“Mr Watanabe, the chair, is president of aninternational federation with judging and referring, and what it needs to ensure it is fair, so we can rely on his expertise, and close relationship with the Tokyo organising committee.”

AIBA had insisted it has made improvements and has addressed the “grave” concerns of the IOC, including Uzbekistan’s Gafur Rakhimov, whose election as President in November was the catalyst for the inquiry, before stepping down in March. Rakhimov had been acting as interim president since January 2018, only without the approval of the IOC, who were concerned with his links to organised crime in Uzbekistan, and also known to Interpol, and the US Treasury.

Bach made it clear Rakhimov was still a concern: “Furthermore, the consequences of the position of Mr Rakhimov for AIBA, and for all US-related individuals and organisations, have obviously played a major role in the deliberations of the inquiry committee. Then all the other issues and details you can read from the very clear and extensive report of the inquiry commission.”

Legal challenge

Asked about a potential appeal or legal challenge by AIBA, Bach added: “It is not up to me to have those expectations, we have our decision here, and this decision is on the table. But not all the issues were there before Rio 2016, the financial situation with AIBA was still very different, they still had bank accounts in Switzerland.”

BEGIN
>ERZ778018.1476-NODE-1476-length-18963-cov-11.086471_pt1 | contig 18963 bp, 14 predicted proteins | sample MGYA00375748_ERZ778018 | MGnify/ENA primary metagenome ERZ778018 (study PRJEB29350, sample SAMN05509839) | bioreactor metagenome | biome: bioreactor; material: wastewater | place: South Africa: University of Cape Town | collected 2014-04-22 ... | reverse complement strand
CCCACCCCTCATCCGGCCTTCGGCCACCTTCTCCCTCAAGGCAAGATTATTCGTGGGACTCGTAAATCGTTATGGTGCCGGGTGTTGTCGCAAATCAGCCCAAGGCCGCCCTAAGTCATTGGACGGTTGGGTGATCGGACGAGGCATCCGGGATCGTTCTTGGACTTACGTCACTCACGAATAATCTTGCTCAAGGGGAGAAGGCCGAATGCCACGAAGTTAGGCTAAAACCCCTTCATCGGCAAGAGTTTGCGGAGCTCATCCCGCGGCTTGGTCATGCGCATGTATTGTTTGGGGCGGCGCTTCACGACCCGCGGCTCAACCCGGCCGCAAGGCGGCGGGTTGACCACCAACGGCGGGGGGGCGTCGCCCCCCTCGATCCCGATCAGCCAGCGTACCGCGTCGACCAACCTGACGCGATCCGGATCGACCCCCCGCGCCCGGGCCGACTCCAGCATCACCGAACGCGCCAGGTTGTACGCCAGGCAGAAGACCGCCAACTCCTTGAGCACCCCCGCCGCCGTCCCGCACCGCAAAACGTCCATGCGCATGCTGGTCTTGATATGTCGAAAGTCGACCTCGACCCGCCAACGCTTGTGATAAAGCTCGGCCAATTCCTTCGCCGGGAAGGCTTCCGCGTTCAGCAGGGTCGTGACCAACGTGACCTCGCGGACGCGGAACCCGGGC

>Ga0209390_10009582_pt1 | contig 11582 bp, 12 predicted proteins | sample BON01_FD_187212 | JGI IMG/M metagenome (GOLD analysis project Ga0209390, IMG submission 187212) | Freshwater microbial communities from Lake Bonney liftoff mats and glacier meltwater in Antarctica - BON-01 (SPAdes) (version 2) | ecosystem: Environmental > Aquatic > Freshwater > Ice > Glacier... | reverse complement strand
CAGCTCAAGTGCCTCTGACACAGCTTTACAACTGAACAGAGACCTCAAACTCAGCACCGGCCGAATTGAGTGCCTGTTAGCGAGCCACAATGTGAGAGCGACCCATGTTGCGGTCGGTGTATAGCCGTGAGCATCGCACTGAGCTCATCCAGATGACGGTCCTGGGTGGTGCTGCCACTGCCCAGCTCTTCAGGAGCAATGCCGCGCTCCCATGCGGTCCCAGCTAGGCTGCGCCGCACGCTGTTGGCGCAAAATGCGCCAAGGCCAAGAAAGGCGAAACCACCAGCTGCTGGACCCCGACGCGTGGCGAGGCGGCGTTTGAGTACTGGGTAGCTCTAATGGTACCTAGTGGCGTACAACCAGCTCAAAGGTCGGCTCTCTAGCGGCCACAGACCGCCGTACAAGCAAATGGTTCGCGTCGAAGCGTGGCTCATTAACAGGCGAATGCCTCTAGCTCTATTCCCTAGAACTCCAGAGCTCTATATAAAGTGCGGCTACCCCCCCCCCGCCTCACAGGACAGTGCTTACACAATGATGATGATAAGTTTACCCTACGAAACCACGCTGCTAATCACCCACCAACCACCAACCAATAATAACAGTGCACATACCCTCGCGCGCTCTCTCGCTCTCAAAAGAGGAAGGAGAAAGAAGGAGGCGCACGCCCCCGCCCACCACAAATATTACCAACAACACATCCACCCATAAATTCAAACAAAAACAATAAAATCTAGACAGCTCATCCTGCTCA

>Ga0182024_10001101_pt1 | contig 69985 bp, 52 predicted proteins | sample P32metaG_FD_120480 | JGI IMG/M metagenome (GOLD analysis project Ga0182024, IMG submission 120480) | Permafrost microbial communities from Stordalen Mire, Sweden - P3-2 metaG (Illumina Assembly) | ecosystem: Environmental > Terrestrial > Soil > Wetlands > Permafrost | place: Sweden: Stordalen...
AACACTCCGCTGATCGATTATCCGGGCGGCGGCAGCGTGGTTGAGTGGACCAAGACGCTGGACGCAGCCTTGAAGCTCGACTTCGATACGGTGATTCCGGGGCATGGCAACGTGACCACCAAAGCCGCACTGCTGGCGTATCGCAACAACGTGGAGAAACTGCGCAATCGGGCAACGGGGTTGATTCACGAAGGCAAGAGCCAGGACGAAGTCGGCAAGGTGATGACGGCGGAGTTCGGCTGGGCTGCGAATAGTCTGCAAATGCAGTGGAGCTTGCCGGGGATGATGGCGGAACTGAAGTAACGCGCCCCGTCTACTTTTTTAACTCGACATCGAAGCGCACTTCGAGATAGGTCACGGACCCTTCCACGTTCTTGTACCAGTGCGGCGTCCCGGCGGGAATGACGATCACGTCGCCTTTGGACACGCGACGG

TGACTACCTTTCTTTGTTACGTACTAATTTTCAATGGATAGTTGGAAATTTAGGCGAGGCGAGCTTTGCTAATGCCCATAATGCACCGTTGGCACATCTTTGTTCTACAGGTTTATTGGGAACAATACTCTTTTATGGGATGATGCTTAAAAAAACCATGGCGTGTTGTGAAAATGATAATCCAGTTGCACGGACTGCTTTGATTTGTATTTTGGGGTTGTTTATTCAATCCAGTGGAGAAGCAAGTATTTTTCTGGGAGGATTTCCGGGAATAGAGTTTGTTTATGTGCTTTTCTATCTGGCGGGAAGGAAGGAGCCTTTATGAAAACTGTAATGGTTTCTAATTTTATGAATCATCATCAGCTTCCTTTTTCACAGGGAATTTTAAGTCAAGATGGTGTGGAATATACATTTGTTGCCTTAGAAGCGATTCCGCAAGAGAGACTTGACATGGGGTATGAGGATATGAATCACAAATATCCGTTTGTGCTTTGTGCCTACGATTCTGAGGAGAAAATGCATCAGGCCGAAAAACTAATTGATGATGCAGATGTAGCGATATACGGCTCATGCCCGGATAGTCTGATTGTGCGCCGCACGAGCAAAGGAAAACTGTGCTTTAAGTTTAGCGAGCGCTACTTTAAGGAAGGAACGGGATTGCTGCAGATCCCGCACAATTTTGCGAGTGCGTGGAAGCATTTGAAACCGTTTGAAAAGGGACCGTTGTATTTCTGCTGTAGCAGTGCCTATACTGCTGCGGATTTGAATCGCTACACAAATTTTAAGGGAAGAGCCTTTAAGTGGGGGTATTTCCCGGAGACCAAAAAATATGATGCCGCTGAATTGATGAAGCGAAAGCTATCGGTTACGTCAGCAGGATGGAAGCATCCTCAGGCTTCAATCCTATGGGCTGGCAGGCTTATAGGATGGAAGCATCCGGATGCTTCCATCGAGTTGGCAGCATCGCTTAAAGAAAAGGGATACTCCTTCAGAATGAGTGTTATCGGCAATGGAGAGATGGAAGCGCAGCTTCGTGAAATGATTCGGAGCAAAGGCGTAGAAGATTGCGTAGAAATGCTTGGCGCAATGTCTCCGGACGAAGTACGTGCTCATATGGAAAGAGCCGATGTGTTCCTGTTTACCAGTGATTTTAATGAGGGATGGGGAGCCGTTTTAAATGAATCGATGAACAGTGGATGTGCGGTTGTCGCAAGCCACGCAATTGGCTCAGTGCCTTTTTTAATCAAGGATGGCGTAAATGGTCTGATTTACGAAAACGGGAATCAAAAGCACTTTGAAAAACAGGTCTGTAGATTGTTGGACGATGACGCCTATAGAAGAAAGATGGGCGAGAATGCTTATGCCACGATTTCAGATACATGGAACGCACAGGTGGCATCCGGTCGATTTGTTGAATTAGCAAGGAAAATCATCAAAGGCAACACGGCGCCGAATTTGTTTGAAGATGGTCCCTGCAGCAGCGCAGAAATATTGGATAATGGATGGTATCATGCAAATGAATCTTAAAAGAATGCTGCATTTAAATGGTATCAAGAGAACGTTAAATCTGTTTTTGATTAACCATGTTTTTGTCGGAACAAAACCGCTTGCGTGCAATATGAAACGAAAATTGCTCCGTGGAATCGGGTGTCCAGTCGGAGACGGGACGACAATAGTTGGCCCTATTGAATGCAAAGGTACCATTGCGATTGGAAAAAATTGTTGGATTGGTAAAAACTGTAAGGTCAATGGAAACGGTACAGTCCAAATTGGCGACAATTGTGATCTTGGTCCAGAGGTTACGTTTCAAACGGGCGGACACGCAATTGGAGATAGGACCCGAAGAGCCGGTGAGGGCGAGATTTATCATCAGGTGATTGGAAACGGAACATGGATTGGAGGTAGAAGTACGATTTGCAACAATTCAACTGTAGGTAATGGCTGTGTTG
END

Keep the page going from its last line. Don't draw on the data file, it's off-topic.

Qualifying events for Tokyo will now likely take place between January and May of next year, leaving a short run-in for the Games, which begin in July. Should the boxing programme go ahead in full, however, it can be a lot more hopeful of being spared some of the clearly dubious judging decisions in Rio.

It appears little had changed since then, the IOC claiming the AIBA “presents serious legal, financial and reputational risks to the IOC and the Olympic Movement”

The report added: “AIBA has been unable to demonstrate a sustainable and fair management of refereeing and judging processes and decisions, increasing the lack of confidence that athletes can have in fair competitions”.

All too late for the likes of Michael Conlan, and countless others.